Different categories of French wine are named after the region from where they are produced. Bordeaux wines, for example, are produced from grapes grown in the Bordeaux region near the Atlantic coast. Champagne is produced in the Champagne region. Did you know that a wine producer cannot call his product "champagne" if the grapes aren't grown in France's Champagne region? They have to call it "sparkling white wine," even if the same variety of grape is used, but in another country.
Bordeaux wines are my personal favorites. They are rich, full-bodied, and often feel "spicy" to the tongue. More specifically, I love wines from the Médoc, Haute-Médoc, and Pomerol regions.
The Bordeaux region is divided into three subdivisions by the Gironde estuary and its tributaries, the Garonne and Dordogne rivers. The blend of grapes, oceanic climate, and soil (blend of gravel, sand stone and clay) are vital to the success of Bordeaux wines.
The most celebrated of Bordeaux chateaux is (arguably) Chateau Margaux. The grand cru of Chateau Margaux 1945 is considered by many as "the best wine of the century." A quick Internet search today found bottles for sale ranging from $2500 - $3800 USD per bottle (source). And the Chateau's website hails the 1900 vintage as one of the greatest wines they have ever tasted. I found one bottle online retailing for $10,000! (source).
I lived for a short time in the Bourgogne Region of France, where wine we call Burgundy is produced. In Bourgogne, "immense attention is paid to the area of origin, and in which of the region's 400 types of soil a wine's grapes are grown. As opposed to Bordeaux, where classifications are producer-driven and awarded to individual chateaux, Burgundy classifications are geographically-focused. A specific vineyard or region will bear a given classification, regardless of the wine's producer. This focus is reflected on the wine's labels where appellations are most prominent and producer's names often appear at the bottom in much smaller text." (Source)
Along the Rhône River, another wine region of France flourishes. (See "Vallée du Rhône on the map of wine regions, above.) In this rocky terrain grows grapes for the Côtes du Rhône wines. (*waves* Hi Simon!) This region is subdivided into the Northern Rhône and Southern Rhône. Of the southern region, my personal favorite is wine from Chateauneuf-du-Pape.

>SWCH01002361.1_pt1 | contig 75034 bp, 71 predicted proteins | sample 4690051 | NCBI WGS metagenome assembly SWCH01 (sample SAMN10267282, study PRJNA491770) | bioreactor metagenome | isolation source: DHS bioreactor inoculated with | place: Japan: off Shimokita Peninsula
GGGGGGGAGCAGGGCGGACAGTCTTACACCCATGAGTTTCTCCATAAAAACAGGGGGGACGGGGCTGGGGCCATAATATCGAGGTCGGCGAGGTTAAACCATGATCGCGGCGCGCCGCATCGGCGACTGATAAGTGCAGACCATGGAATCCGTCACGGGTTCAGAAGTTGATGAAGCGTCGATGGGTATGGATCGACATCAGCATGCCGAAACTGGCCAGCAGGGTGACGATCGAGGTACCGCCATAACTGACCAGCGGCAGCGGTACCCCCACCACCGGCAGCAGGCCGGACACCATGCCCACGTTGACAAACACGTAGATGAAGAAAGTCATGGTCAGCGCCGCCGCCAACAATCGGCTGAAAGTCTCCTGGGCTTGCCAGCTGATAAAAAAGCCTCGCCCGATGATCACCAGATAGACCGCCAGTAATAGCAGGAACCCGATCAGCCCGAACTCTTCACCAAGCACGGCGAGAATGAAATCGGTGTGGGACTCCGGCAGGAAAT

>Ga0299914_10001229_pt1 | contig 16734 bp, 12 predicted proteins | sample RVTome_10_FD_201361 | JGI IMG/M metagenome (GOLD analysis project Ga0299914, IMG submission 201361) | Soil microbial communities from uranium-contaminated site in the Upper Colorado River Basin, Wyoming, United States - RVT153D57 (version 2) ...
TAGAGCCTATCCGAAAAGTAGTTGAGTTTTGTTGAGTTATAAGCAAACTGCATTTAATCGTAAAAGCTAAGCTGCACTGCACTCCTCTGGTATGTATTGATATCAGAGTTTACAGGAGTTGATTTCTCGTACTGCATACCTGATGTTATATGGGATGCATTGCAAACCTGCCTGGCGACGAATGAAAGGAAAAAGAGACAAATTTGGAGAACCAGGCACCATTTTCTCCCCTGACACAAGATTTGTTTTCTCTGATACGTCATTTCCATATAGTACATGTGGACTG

The stones (galets, or "pebbles") surrounding the vines retain heat during the day and release it at night, which can have an effect of hastening the ripening of grapes. The stones can also serve as a protective layer to help retain moisture in the soil during the dry summer months. (Source)
Every November, France waits with impatience for the introduction of the year's Beaujolais Nouveau. Unlike most French wines that are aged for a number of years before they are sold, Beaujolais Nouveau is a purple-pink, lightweight wine intended for immediate consumption and should not be kept for longer than one year. The method of production yields very little tannin, (the astringency from tannin causes a dry and puckery feeling in the mouth following the consumption of red wine), allowing a somewhat fruity characteristic to dominate the taste. And, every vintage uses a different, new blend of grapes, so there is considerable hype surrounding the release of the new Beaujolais and its potential success.
"You can really smell the red fruits."
"Well I hope so. You stuck your nose right in it!"
In case it hasn't become obvious, I prefer to drink red wines. In addition to the wines I've mentioned and the many reds I didn't, France does produce several fine white wines, for those who enjoy it -- or who are offended by pairing red wine and fish (I'm not :D) The main categories of French white wines are:
Chardonnay (Bourgogne Region)
Pinot Gris (Alsace Region. Btw, Pinot Gris is the same grape in France as Pinot Grigio in Italy.)
Sauvignon Blanc (Bordeaux Region)
Voignier (Vallée du Rhône)
Riesling (Alsace Region)
Others (Including: Gewurztraminer, Marsanne/Roussanne, Semillon, Muscat)
Phew! There's more than you ever wanted to know about French wines, right? I'll leave you with this story: Christian and I bought one bottle of Chateau Margaux vintage 1998 and one bottle vintage 2000 -- the years our children were born. The bottles are quietly aging in a corner of la cave, or root cellar, at my in-laws' house. We plan to open them at our children's weddings, to toast the beginnings of Cody's and Sidney's new lives.
A Votre Santé!
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